Stealing vs. File Sharing

Stealing vs. File Sharing

In this article, I want to discuss the differences between stealing and downloading creative content. I’m not going to get into the morality of it until the end, as I am not claiming either is right or wrong; however, I will give some examples.

Internet piracy appears to be a growing problem, whether its music, books, games, movies, television programs or computer software; however, it’s usually the corporate entities calling foul, not the actual creators and artists. There are of course exceptions. The bottom line is that they say internet piracy is stealing. Here’s an example from the RIAA’s website that explains their point of view on piracy: “we enforce our rights against people who steal music.” They further explain that “copying CDs to give to friends and downloading music illegally rob the people who created that music of compensation for their work.” That may or may not be true, because despite the internet piracy “problem,” most people still pay for their entertainment; and, as far as I know, no one has suffered because of possible loss of revenue. Again, though, I don’t want to get too far into the morality of it and say that piracy is okay, so I will end that there. Let’s take a look at what stealing actually is.

Stealing, or the root word steal, and in the context assumed in this article, is defined by as “to take (the property of another or others) without permission or right, especially secretly or by force.” Obviously, this word was created before the invention of the internet; however, when it comes to internet piracy, it is in fact a digital copy that is being taken, and not the physical, tangible property. For example, if a person goes into a music store, grabs a CD and runs off without paying, that is without a doubt stealing. When it comes to internet piracy, again, it’s just a digital copy.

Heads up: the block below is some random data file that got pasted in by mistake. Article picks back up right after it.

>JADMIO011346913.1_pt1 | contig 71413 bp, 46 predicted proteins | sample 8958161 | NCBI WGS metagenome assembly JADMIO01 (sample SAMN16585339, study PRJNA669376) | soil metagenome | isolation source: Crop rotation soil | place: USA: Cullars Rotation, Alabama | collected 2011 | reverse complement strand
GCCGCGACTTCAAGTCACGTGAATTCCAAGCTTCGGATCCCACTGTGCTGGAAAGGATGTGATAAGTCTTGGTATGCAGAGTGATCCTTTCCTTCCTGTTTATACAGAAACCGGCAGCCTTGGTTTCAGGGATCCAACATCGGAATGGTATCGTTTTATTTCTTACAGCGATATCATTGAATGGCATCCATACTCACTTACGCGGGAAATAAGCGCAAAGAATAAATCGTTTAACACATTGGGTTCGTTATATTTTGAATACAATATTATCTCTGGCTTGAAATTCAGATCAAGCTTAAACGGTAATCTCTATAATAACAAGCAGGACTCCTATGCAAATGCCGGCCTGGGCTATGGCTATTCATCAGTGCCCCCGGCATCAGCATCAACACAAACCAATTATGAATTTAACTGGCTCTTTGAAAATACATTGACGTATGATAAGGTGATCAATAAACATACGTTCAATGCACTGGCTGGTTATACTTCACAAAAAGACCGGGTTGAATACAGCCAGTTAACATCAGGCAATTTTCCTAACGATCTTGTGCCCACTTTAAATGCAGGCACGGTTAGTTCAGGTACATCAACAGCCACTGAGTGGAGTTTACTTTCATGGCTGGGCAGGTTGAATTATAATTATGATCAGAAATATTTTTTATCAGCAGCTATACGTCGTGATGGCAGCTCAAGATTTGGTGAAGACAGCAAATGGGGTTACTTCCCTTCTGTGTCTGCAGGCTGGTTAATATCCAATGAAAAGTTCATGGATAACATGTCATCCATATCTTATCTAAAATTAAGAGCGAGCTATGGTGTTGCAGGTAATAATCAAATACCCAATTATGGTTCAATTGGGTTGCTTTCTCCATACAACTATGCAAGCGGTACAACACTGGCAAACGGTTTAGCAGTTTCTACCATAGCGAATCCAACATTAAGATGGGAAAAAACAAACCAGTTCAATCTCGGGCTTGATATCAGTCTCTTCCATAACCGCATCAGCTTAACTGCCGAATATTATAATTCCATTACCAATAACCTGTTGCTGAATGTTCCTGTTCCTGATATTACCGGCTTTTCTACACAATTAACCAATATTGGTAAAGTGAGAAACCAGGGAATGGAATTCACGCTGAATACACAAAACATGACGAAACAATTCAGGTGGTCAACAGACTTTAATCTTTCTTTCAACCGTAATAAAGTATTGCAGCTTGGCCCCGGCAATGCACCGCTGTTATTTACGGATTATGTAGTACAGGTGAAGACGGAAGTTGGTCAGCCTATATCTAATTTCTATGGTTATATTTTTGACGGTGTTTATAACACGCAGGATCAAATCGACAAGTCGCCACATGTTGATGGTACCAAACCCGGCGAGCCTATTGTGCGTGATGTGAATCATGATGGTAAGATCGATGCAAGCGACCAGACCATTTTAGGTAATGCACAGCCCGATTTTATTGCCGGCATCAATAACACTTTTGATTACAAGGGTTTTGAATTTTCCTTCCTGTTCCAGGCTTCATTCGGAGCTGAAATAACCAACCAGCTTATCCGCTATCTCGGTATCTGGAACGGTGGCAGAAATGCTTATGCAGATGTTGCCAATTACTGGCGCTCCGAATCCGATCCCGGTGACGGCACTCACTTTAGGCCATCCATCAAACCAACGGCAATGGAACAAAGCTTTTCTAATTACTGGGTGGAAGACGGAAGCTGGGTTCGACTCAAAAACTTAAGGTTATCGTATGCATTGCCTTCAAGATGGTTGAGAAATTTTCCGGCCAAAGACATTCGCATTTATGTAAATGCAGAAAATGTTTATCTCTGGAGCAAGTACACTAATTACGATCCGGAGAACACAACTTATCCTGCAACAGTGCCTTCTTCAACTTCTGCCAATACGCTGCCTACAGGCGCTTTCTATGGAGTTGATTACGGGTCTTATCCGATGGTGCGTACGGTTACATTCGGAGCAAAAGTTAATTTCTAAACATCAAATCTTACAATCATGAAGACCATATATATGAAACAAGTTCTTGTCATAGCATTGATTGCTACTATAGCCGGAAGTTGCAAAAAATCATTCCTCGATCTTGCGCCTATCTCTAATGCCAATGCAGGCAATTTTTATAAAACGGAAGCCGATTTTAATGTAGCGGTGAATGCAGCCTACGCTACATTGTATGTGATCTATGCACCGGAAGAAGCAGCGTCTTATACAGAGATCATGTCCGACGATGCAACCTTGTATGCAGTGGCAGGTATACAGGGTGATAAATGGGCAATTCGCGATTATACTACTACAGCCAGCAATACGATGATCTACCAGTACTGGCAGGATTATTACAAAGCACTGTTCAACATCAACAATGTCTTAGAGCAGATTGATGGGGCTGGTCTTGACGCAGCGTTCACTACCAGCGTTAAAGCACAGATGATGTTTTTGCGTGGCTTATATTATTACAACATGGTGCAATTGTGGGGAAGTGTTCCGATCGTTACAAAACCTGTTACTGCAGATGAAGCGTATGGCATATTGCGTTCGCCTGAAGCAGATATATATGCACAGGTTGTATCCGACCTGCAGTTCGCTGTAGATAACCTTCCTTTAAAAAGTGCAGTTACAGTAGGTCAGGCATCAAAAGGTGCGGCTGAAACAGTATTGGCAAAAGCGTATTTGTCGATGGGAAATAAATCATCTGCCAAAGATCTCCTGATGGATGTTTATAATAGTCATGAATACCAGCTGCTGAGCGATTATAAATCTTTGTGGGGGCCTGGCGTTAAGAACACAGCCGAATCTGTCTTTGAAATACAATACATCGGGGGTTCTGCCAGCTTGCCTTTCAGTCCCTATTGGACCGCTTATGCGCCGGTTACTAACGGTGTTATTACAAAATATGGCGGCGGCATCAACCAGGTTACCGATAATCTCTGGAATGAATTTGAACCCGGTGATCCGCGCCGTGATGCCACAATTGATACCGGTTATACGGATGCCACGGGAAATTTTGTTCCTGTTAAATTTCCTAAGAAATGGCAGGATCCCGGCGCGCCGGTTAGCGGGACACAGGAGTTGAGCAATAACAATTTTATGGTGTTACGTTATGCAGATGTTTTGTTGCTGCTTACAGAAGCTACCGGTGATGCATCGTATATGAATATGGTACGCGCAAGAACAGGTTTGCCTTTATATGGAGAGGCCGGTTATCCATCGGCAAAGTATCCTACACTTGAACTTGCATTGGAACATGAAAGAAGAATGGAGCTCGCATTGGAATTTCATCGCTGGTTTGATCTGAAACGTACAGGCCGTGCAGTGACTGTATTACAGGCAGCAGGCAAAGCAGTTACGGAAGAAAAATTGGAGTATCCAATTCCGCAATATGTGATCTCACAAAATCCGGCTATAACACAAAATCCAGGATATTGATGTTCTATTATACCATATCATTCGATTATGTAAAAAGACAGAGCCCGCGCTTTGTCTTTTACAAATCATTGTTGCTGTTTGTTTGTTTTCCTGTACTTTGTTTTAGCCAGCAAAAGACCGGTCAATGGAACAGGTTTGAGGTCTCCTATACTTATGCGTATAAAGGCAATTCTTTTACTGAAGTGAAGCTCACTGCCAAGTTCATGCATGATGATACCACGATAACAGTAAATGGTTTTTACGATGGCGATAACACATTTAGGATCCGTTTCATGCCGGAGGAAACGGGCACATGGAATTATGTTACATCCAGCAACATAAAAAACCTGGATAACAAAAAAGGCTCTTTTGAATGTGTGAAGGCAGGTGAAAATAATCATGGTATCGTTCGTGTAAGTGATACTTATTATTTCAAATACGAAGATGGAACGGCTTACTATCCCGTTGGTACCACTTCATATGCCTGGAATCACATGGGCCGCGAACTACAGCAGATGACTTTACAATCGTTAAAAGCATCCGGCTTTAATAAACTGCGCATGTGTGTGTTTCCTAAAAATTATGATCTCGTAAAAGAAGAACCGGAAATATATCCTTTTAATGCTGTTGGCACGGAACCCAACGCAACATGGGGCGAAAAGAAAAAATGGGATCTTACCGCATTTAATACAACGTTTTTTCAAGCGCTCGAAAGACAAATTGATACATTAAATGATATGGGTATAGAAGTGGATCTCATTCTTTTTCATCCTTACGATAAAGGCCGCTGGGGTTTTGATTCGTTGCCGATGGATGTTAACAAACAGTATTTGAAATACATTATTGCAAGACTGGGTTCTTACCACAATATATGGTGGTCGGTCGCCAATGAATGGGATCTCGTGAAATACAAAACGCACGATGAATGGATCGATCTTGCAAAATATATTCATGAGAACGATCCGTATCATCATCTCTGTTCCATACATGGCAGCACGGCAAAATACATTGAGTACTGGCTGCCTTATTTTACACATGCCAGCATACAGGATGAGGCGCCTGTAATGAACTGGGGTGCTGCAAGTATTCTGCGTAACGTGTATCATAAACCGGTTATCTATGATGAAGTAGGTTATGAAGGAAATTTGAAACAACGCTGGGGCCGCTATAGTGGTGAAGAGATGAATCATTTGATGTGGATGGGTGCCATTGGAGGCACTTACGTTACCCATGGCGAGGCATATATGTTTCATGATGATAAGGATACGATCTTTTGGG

Imagine if you will that someone came in the middle of the night, broke into your house and took your 50 inch LED HD Television that you just spent a thousand dollars on. You would be pretty upset, even if you had insurance. Now imagine, someone came into your house, and was able to magically make exact duplicates of your belongings for their personal use, including your brand new HD television, but never actually took anything of yours. If that were me, the only thing I’d be upset about is that someone entered my home, but obviously the point, is, no property was physically taken from you.

The only difference between that example and the content downloaded by pirates is that artists made the original property – it wasn’t just something they already owned in their house. Right or wrong, once again, isn’t the issue – but more the definition of stealing. I don’t think that internet piracy is stealing. It’s not even really “piracy,” as real pirates steal property from people as well. I think the original terms that were used when Napster first came out, file sharing and downloading digital copies should be the terms expressed. If you want to place morality and legality on it, then call it illegal file sharing, but please, stop calling it stealing – no physical property is actually being taken.

Now, if you want to commence with the morality of it, be my guest. In my own personal opinion, I think the attitude of the artist plays a major part on the morality aspect. Artists like Radiohead, who release albums online at a “pay what you want” price, even if it’s zero dollars, would make it safe to say that it’s not immoral to download a copy of their music for free. Another example is the stand-up comedian, Louis C.K. He recently funded and released his own hour long comedy special in high quality mp4 format on his website. The cost was five dollars to download it up to three times or stream it online, but Louis said once you download it, it’s yours and distribute it how you wish. This made it possible so that theoretically, only one person had to pay for it, and then he or she could spread it on the internet causing Louis to only make five dollars from his comedy. This was not the case. Enough people bought digital copies, despite being allowed to distribute them for free that Louis C.K. not only recouped his costs from filming the special, but made a profit and donated half a million dollars to charity. This is why earlier I suggested that people probably aren’t suffering a loss of revenue from internet piracy.

Quotes are from and

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